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TJFF Interview: Writer/Director Sam Hoffman on Finding the Funny in ‘Humor Me’

May 8, 2018Ben MK

In Humor Me, struggling New York playwright Nate Kroll (Jemaine Clement) doesn't have a lot to laugh about. He lives in the shadow of his younger, more successful brother, Randy (Erich Bergen), his wife, Nirit (Maria Dizzia), has taken their young son (Cade Lappin) and run off with a French billionaire, and he's forced to move in with his father, Bob (Elliott Gould), in the New Jersey retirement community of Cranberry Bog.

No, it seems Nate couldn't sink much lower. But somehow, somewhere between meeting a kindred spirit named Allison (Ingrid Michaelson) and being asked to direct a group of seniors in a community theater version of The Mikado, Nate finally realizes — "Life's gonna happen whether you smile or not. So you might as well try to smile."

I caught up with the writer and director of Humor Me, Sam Hoffman, ahead of the film's Canadian premiere at the Toronto Jewish Film Festival, to chat about the movie and the cast, and to find out just what makes Jewish humor so widely appealing.

You've been the producer, the first assistant director, or the second assistant director on numerous movies going back over two decades, including several of Wes Anderson's films. Why did you feel that now was the right time to direct your own feature? And why Humor Me?

Hoffman: I've had a lot of good fortune working with other filmmakers as both an Asst Director and a Producer, including: Wes Anderson, Rick Linklater, Woody Allen, Mel Brooks, to name a few. But I've always wanted to tell my own stories, and so when I wrote Humor Me it seemed like a good opportunity to try. The movie was designed to be small, and so it could work as an indie and not need studio financing. When Jemaine and Elliott expressed a desire to be a part of the film, it seemed like the time to take the leap.

In writing this film, did you base any of it — or any of the characters — on real-life experiences?

Hoffman: My wife is an art dealer. And she does have billionaire clients. So some of that is pretty real (except the "leaving me" part — so far). Also, my dad is a joke-teller. He's not emotionally repressed like Bob, but he loves to work in a joke whenever he can (and even sometimes when he shouldn't).

Let's talk about the cast. First off, Elliott Gould, whom many viewers from my generation will probably know from his recurring role on Friends, but who is, of course, a Hollywood legend with impeccable comedic timing. Did you write the role of Bob Kroll specifically with Elliott in mind?

Hoffman: Elliott was always on my short list to play Bob. I've always loved his work, especially some of the movies he did with Altman, like MASH and The Long Goodbye. So when he read the script and expressed interest, it was certainly a dream come true.

Speaking of comedic timing, you also have Jemaine Clement playing Elliott's son, Nate. But moviegoers are used to seeing Jemaine in more offbeat roles, whereas here he excels at playing more of the straight man — and more of a low-key character — while still being very humorous. What was it about Jemaine that made him perfect for this role?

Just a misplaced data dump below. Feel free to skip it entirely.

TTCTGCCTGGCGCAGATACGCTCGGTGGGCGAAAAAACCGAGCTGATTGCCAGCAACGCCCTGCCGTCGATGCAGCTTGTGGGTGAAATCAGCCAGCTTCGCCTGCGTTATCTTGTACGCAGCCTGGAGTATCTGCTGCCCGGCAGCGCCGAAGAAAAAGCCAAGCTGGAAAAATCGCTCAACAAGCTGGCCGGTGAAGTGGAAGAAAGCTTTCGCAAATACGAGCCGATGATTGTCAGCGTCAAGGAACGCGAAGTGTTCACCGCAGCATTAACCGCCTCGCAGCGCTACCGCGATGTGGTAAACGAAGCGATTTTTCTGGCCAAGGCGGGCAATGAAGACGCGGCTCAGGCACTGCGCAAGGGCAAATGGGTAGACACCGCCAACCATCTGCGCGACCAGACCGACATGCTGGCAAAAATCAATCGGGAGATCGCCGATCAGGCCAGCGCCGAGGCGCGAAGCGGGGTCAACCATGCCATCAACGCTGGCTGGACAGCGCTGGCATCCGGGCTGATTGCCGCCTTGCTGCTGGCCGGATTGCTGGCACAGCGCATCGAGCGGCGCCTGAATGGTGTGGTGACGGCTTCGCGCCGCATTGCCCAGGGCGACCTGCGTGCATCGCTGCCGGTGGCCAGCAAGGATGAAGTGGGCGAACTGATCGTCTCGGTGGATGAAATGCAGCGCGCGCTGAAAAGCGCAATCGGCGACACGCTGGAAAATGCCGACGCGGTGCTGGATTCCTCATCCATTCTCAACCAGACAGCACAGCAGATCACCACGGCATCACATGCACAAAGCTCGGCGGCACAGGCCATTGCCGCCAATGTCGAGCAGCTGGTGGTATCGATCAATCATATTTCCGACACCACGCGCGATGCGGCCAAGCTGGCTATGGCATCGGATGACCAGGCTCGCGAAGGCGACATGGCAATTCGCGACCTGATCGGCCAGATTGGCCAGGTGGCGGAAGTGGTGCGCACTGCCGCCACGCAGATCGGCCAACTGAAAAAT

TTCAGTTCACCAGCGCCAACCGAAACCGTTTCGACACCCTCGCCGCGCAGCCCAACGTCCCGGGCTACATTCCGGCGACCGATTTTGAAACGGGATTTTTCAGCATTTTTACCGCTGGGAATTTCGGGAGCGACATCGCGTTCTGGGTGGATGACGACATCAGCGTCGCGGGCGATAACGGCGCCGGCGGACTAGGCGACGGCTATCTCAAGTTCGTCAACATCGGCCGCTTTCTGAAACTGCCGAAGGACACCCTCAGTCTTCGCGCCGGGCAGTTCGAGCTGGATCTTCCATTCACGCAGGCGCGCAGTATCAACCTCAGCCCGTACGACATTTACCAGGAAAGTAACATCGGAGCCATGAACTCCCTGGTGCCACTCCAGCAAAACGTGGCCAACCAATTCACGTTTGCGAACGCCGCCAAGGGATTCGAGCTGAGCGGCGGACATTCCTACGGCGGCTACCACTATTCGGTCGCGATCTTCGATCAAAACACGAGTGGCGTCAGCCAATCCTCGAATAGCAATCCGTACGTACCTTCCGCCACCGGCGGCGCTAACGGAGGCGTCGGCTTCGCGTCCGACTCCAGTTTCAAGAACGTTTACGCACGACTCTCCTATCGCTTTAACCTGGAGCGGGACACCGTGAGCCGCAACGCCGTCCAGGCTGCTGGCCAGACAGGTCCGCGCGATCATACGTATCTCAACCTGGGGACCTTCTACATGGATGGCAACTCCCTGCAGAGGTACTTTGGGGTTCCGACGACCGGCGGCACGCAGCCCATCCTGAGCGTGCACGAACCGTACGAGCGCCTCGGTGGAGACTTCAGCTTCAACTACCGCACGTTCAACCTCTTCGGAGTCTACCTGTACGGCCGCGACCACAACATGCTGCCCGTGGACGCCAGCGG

Hoffman: As you said, he's very good here as the "funny" straight man. Jemaine has so many talents — he writes, he sings, he plays guitar, he acts — that it's easy to forget that he's a really good actor. He's a funny guy who takes his work quite seriously. He had a lot of great ideas that made the movie better and he was always excited to try something. And he was very brave taking on the American accent — which he hadn't done before. I loved working with him. He's also just a gem of a person.

Thirdly, we have Ingrid Michaelson, who's best known for her music (some of which is even featured in the film). But she also does a great job holding her own with the other members of the cast. How did she become a part of this fantastic cast you've assembled?

Hoffman: Ingrid was actually the first person that I found for the film. I was writing the script and one of her songs, "Be OK," came up on the music stream, and I thought to myself — this is really the right tone for the film. It's really poppy and fun, but it's kind of about someone who's depressed and just trying to "be ok." So I thought, maybe she could be Allison, because the character is a musician and it would be great to have a real musician play the part. So I sent her the script and she loved it. Then, three years later when we actually made the film, I called her back and said, "Remember me?"

Of course, you're also the creator of Old Jews Telling Jokes. And some of that clearly seems to have made its way into the character of Bob, and the jokes he tells throughout the film about a character named Zimmerman. What is it about Jewish humor that you think gives it such a wide appeal to audiences in general?

Hoffman: Old Jews Telling Jokes was definitely one of the inspirations for Bob and his jokes came from my experience making that project. I think the jokes are appealing, and I tried to play this in the film, because they have a self-effacing "everyman" quality to them. When Bob tells his jokes about Zimmerman, they are actually little parables about life, that mirror the experience that Jemaine's character, Nate, is living. I also think these jokes are kind of like your favorite sweatshirt. They're not new, and they're not stylish, but there's always something comforting about putting them on.

Humor Me screens Tuesday, May 8th and Thursday, May 10th at the Toronto Jewish Film Festival. Its runtime is 1 hr. 33 min.

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